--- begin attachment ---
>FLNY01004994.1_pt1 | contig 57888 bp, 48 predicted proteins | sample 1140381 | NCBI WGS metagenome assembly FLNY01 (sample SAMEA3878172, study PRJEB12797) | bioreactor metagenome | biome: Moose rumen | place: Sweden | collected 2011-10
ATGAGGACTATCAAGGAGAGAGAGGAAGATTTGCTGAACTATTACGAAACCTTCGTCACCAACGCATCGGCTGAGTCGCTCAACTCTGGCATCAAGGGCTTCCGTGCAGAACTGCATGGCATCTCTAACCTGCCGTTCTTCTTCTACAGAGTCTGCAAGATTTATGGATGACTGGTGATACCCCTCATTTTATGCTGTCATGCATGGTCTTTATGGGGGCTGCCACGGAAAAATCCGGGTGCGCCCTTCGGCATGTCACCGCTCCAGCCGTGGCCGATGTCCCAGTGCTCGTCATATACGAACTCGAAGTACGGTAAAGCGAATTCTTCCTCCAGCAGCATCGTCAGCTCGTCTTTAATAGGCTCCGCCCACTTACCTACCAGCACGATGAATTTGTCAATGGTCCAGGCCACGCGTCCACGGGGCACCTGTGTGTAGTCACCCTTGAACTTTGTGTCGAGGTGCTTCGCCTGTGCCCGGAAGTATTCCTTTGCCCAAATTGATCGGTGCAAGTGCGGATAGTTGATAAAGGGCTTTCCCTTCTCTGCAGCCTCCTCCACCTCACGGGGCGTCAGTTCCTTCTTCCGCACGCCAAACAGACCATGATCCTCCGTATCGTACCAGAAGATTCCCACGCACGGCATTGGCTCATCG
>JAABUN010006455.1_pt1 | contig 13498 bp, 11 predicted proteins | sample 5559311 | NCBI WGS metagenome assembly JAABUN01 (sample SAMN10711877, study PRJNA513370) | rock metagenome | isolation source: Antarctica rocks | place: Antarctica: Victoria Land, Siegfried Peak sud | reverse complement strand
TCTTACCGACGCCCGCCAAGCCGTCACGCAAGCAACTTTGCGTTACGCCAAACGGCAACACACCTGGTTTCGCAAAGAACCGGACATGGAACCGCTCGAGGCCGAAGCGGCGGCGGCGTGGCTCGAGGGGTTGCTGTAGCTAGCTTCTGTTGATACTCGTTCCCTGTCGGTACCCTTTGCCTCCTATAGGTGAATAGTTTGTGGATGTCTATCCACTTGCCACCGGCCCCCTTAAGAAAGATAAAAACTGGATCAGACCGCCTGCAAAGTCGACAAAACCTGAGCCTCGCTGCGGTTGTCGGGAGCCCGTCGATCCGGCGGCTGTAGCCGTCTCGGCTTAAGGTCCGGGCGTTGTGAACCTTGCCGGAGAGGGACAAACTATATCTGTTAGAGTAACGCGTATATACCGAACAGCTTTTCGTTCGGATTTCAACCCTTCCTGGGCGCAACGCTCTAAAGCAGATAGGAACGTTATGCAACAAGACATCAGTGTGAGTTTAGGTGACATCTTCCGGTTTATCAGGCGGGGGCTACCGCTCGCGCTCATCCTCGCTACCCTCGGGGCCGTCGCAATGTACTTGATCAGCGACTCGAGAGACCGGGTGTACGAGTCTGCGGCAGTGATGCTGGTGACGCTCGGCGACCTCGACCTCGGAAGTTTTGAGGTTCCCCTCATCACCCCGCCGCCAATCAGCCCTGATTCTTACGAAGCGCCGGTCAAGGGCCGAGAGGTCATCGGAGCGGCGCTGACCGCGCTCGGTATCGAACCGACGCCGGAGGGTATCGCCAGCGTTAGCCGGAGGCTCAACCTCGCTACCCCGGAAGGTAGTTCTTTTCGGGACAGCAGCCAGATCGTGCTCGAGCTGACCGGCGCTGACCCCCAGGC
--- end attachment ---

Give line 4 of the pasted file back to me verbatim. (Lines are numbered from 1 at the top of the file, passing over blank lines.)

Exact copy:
TCTTACCGACGCCCGCCAAGCCGTCACGCAAGCAACTTTGCGTTACGCCAAACGGCAACACACCTGGTTTCGCAAAGAACCGGACATGGAACCGCTCGAGGCCGAAGCGGCGGCGGCGTGGCTCGAGGGGTTGCTGTAGCTAGCTTCTGTTGATACTCGTTCCCTGTCGGTACCCTTTGCCTCCTATAGGTGAATAGTTTGTGGATGTCTATCCACTTGCCACCGGCCCCCTTAAGAAAGATAAAAACTGGATCAGACCGCCTGCAAAGTCGACAAAACCTGAGCCTCGCTGCGGTTGTCGGGAGCCCGTCGATCCGGCGGCTGTAGCCGTCTCGGCTTAAGGTCCGGGCGTTGTGAACCTTGCCGGAGAGGGACAAACTATATCTGTTAGAGTAACGCGTATATACCGAACAGCTTTTCGTTCGGATTTCAACCCTTCCTGGGCGCAACGCTCTAAAGCAGATAGGAACGTTATGCAACAAGACATCAGTGTGAGTTTAGGTGACATCTTCCGGTTTATCAGGCGGGGGCTACCGCTCGCGCTCATCCTCGCTACCCTCGGGGCCGTCGCAATGTACTTGATCAGCGACTCGAGAGACCGGGTGTACGAGTCTGCGGCAGTGATGCTGGTGACGCTCGGCGACCTCGACCTCGGAAGTTTTGAGGTTCCCCTCATCACCCCGCCGCCAATCAGCCCTGATTCTTACGAAGCGCCGGTCAAGGGCCGAGAGGTCATCGGAGCGGCGCTGACCGCGCTCGGTATCGAACCGACGCCGGAGGGTATCGCCAGCGTTAGCCGGAGGCTCAACCTCGCTACCCCGGAAGGTAGTTCTTTTCGGGACAGCAGCCAGATCGTGCTCGAGCTGACCGGCGCTGACCCCCAGGC